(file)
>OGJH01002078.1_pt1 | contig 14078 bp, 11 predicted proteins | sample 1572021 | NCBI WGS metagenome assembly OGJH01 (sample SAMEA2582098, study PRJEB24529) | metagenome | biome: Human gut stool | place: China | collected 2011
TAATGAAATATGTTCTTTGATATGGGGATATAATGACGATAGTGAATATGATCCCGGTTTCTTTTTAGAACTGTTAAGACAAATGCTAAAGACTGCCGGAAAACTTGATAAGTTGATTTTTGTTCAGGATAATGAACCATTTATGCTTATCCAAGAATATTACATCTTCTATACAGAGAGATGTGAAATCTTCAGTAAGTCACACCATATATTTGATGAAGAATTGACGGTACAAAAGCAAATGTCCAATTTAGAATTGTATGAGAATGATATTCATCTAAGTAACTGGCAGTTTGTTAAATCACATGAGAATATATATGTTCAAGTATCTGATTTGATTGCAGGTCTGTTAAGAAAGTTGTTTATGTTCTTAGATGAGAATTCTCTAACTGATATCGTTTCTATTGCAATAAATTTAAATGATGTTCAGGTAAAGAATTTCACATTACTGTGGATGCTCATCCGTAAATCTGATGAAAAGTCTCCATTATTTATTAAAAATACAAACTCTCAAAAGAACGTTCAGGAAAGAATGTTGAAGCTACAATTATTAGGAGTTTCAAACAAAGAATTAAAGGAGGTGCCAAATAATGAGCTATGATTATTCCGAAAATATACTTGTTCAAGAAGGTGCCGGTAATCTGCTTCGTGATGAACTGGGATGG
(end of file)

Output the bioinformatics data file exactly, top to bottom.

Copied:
>OGJH01002078.1_pt1 | contig 14078 bp, 11 predicted proteins | sample 1572021 | NCBI WGS metagenome assembly OGJH01 (sample SAMEA2582098, study PRJEB24529) | metagenome | biome: Human gut stool | place: China | collected 2011
TAATGAAATATGTTCTTTGATATGGGGATATAATGACGATAGTGAATATGATCCCGGTTTCTTTTTAGAACTGTTAAGACAAATGCTAAAGACTGCCGGAAAACTTGATAAGTTGATTTTTGTTCAGGATAATGAACCATTTATGCTTATCCAAGAATATTACATCTTCTATACAGAGAGATGTGAAATCTTCAGTAAGTCACACCATATATTTGATGAAGAATTGACGGTACAAAAGCAAATGTCCAATTTAGAATTGTATGAGAATGATATTCATCTAAGTAACTGGCAGTTTGTTAAATCACATGAGAATATATATGTTCAAGTATCTGATTTGATTGCAGGTCTGTTAAGAAAGTTGTTTATGTTCTTAGATGAGAATTCTCTAACTGATATCGTTTCTATTGCAATAAATTTAAATGATGTTCAGGTAAAGAATTTCACATTACTGTGGATGCTCATCCGTAAATCTGATGAAAAGTCTCCATTATTTATTAAAAATACAAACTCTCAAAAGAACGTTCAGGAAAGAATGTTGAAGCTACAATTATTAGGAGTTTCAAACAAAGAATTAAAGGAGGTGCCAAATAATGAGCTATGATTATTCCGAAAATATACTTGTTCAAGAAGGTGCCGGTAATCTGCTTCGTGATGAACTGGGATGG